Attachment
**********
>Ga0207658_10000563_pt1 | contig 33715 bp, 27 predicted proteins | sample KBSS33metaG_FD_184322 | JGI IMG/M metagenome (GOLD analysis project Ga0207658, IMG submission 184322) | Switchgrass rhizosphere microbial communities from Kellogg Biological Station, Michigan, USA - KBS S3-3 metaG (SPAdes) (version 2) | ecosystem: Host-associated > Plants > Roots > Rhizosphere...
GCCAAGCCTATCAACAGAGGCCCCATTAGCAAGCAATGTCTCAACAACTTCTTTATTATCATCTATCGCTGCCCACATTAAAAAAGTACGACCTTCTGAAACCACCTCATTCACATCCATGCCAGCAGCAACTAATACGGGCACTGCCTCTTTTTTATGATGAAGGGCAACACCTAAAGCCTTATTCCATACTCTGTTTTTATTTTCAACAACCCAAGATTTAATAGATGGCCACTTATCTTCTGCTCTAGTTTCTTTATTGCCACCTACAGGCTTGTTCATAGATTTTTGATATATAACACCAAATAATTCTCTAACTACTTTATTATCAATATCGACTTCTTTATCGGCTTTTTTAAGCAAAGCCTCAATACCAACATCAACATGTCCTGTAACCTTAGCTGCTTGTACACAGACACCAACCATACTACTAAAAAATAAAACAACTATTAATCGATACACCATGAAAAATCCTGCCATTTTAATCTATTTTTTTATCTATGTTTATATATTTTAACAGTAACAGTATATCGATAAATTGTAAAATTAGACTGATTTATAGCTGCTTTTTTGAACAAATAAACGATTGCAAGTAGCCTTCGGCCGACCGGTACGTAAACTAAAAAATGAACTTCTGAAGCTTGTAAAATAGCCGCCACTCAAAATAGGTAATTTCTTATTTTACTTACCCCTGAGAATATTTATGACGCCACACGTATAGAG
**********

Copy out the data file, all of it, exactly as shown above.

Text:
>Ga0207658_10000563_pt1 | contig 33715 bp, 27 predicted proteins | sample KBSS33metaG_FD_184322 | JGI IMG/M metagenome (GOLD analysis project Ga0207658, IMG submission 184322) | Switchgrass rhizosphere microbial communities from Kellogg Biological Station, Michigan, USA - KBS S3-3 metaG (SPAdes) (version 2) | ecosystem: Host-associated > Plants > Roots > Rhizosphere...
GCCAAGCCTATCAACAGAGGCCCCATTAGCAAGCAATGTCTCAACAACTTCTTTATTATCATCTATCGCTGCCCACATTAAAAAAGTACGACCTTCTGAAACCACCTCATTCACATCCATGCCAGCAGCAACTAATACGGGCACTGCCTCTTTTTTATGATGAAGGGCAACACCTAAAGCCTTATTCCATACTCTGTTTTTATTTTCAACAACCCAAGATTTAATAGATGGCCACTTATCTTCTGCTCTAGTTTCTTTATTGCCACCTACAGGCTTGTTCATAGATTTTTGATATATAACACCAAATAATTCTCTAACTACTTTATTATCAATATCGACTTCTTTATCGGCTTTTTTAAGCAAAGCCTCAATACCAACATCAACATGTCCTGTAACCTTAGCTGCTTGTACACAGACACCAACCATACTACTAAAAAATAAAACAACTATTAATCGATACACCATGAAAAATCCTGCCATTTTAATCTATTTTTTTATCTATGTTTATATATTTTAACAGTAACAGTATATCGATAAATTGTAAAATTAGACTGATTTATAGCTGCTTTTTTGAACAAATAAACGATTGCAAGTAGCCTTCGGCCGACCGGTACGTAAACTAAAAAATGAACTTCTGAAGCTTGTAAAATAGCCGCCACTCAAAATAGGTAATTTCTTATTTTACTTACCCCTGAGAATATTTATGACGCCACACGTATAGAG